TRIBUTES have been pouring in following the death of former Port Glasgow and Kilmacolm MSP Trish Godman.

It was announced on Sunday night that the respected former Scottish Labour politician had died at the age of 79.

Ms Godman was MSP for West Renfrewshire, which included Port Glasgow and Kilmacolm, from 1999 until she retired in 2011.

She was also deputy presiding officer for eight years.

Inverclyde MSP Stuart McMillan said: "I always had a positive working relationship with Trish and remember some positive comments she gave me after I led a member's debate about shipbuilding.

"Trish will be sadly missed by many people.

"My thoughts and condolences go to her family, friends, colleagues and constituents she worked with."

Born and raised in Glasgow, Ms Godman left school at 15 and had various jobs before qualifying as a social worker, going on to help alcoholics and drug addicts.

She first entered politics as a Strathclyde regional councillor and then served as an elected member for the city council before becoming one of the first MSPs of the new Scottish Parliament in 1999.

Her husband, Dr Norman Godman, was MP for Greenock and Port Glasgow from 1983 to 1997 and for Greenock and Inverclyde from 1997 to 2001.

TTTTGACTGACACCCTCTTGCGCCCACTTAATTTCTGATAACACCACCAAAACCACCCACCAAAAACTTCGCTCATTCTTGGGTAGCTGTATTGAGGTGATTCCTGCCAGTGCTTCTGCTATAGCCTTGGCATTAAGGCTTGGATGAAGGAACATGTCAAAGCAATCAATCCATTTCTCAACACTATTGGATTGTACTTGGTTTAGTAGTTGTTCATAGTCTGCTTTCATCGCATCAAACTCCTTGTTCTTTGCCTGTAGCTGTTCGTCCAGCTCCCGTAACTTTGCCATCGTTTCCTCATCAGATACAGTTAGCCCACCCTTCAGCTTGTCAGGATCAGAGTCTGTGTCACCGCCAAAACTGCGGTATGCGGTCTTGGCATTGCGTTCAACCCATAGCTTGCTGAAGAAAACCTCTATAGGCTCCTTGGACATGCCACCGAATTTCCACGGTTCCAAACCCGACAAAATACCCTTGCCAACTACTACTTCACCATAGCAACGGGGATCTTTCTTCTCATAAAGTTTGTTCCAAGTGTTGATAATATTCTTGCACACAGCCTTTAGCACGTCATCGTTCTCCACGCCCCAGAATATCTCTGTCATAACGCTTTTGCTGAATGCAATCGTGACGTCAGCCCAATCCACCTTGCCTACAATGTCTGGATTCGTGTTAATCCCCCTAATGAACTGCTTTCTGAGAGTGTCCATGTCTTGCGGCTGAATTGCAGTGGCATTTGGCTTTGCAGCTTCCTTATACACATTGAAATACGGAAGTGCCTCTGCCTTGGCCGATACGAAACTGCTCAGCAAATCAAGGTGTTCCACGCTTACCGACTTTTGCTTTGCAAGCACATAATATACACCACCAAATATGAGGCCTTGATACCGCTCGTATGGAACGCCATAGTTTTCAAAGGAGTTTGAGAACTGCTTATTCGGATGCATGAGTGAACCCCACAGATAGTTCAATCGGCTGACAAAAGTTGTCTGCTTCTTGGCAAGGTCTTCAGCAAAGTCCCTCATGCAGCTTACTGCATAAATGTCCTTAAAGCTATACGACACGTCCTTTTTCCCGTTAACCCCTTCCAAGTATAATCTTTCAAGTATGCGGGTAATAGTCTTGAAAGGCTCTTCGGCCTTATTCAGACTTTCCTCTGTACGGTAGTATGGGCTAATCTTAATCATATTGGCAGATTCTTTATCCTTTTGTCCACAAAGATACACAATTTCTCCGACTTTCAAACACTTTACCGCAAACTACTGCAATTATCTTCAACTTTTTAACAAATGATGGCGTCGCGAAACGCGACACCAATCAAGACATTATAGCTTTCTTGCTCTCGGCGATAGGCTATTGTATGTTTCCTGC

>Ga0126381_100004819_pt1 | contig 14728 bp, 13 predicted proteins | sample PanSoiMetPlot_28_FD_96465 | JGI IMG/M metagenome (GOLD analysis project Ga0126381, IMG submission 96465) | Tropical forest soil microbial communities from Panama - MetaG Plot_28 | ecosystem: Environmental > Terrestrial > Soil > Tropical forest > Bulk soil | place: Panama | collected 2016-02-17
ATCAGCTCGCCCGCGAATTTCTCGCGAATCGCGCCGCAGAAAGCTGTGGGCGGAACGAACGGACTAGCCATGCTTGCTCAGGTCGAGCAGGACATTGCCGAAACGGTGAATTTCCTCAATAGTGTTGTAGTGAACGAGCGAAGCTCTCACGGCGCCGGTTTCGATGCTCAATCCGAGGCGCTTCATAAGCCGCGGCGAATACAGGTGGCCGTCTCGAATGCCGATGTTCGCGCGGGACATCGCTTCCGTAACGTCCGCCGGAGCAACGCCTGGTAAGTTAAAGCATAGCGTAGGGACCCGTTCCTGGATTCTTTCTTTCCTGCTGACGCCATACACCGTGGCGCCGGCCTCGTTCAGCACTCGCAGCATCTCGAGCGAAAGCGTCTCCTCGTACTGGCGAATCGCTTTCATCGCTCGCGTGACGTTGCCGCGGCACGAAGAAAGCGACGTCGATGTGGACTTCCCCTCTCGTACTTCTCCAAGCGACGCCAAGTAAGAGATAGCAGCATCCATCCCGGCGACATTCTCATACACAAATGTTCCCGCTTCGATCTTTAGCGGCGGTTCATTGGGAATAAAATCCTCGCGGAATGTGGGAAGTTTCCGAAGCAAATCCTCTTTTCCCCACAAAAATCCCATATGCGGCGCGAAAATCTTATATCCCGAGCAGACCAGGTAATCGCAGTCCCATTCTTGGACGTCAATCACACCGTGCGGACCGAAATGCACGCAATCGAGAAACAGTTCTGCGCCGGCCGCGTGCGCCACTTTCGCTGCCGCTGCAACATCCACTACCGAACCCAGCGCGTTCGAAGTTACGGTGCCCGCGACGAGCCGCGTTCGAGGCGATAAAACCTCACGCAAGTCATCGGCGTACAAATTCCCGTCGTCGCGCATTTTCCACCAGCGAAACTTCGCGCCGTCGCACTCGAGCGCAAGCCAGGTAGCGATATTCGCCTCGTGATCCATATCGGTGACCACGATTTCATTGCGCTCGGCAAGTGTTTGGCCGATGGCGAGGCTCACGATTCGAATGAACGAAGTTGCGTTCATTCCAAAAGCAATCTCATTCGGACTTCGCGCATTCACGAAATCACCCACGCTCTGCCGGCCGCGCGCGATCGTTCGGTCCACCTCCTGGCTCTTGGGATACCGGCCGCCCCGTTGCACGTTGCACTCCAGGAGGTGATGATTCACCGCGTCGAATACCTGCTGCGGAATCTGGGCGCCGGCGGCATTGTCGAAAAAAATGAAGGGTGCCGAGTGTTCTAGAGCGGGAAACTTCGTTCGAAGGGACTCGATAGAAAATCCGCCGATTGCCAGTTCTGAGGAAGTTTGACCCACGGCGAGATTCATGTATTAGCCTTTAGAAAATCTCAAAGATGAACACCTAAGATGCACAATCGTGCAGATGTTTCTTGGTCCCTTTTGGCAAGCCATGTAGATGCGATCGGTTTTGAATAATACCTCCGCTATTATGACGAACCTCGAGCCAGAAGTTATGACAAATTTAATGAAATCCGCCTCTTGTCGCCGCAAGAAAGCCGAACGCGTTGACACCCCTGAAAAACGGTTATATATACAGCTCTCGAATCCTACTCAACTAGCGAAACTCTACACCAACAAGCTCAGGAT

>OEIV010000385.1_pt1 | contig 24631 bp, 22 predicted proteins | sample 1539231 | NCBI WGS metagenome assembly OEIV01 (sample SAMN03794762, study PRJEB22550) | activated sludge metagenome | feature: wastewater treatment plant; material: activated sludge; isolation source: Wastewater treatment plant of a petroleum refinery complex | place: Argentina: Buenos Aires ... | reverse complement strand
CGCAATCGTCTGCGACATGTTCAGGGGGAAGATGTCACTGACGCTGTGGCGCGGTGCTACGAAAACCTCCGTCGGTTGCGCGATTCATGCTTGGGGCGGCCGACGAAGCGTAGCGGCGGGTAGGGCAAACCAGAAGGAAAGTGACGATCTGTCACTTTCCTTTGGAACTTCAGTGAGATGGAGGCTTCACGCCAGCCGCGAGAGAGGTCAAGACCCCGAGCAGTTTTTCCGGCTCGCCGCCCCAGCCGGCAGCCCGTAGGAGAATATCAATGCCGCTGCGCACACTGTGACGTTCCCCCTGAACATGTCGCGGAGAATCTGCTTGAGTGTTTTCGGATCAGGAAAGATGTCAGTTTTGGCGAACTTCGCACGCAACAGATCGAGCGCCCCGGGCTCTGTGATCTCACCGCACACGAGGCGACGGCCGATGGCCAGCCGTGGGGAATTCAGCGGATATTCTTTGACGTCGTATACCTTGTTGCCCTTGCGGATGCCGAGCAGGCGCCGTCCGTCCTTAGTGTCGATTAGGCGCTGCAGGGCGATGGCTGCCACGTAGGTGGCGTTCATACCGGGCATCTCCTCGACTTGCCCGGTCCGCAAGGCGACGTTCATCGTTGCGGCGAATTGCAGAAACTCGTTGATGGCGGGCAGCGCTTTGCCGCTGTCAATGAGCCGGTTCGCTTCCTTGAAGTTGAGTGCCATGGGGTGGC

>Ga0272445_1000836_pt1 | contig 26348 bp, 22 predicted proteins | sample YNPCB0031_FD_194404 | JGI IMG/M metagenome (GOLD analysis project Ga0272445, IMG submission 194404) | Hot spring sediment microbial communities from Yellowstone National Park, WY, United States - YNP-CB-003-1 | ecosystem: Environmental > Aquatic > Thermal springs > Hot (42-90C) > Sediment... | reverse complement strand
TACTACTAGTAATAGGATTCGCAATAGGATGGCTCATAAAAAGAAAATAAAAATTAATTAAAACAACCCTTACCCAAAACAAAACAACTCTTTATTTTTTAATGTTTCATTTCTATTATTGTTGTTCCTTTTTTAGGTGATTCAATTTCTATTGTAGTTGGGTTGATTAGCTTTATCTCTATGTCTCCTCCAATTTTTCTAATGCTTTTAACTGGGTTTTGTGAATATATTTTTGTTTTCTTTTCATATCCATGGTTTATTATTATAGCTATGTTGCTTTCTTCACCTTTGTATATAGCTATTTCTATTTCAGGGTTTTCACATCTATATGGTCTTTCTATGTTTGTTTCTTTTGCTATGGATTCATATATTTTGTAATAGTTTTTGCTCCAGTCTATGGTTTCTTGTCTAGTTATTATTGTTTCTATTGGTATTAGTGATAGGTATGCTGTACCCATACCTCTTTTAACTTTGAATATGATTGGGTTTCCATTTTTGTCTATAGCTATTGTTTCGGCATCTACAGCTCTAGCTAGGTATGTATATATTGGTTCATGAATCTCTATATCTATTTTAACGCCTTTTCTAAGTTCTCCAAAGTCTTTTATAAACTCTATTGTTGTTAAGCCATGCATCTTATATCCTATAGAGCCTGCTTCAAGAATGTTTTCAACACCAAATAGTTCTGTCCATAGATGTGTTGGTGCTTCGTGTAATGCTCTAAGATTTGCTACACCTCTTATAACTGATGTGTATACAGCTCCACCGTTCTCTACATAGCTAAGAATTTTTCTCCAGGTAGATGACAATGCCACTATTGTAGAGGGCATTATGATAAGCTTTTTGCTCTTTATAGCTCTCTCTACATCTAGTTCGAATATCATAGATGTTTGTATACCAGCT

He died in June last year aged 81.

Inverclyde Council leader Stephen McCabe said he had known Trish since 1983.

She said: "I had just joined the party and it was mines and Norman's first election.

"She was a very good constituency MSP and represented the area well.

"Trish was highly-regarded in the party and the local community. "She was also a good colleague to work with and a nice lady.

"It's sad news that she's passed away, particularly so soon after Norman's death. "They were a very close couple - soulmates.

"In some senses, there's comfort in that she's now with him again."

Tributes have been pouring in from right across the political spectrum.

First Minister Nicola Sturgeon said: "Trish was a towering figure of the early years of the Scottish Parliament. "My deepest condolences to her family and friends."

Deputy first minister, John Swinney, added that Ms Godman was a 'fine parliamentarian' who served her constituents, party and parliament with 'devotion and distinction'.

Finance secretary, Derek Mackay, who is the current SNP MSP for Renfrewshire North and West, added that she was 'a decent and kind public servant'.

During her time in office, Ms Godman famously criticised the then Labour-Liberal Democrat led Scottish Executive for giving a fisheries protection vessel order to a yard in Poland instead of Ferguson's in Port Glasgow.

Scottish Labour leader, Richard Leonard, said: "She was a dedicated public servant and representative for people in Renfrewshire and Inverclyde. "My thoughts are with her family and friends."

Ms Godman is survived by her three sons.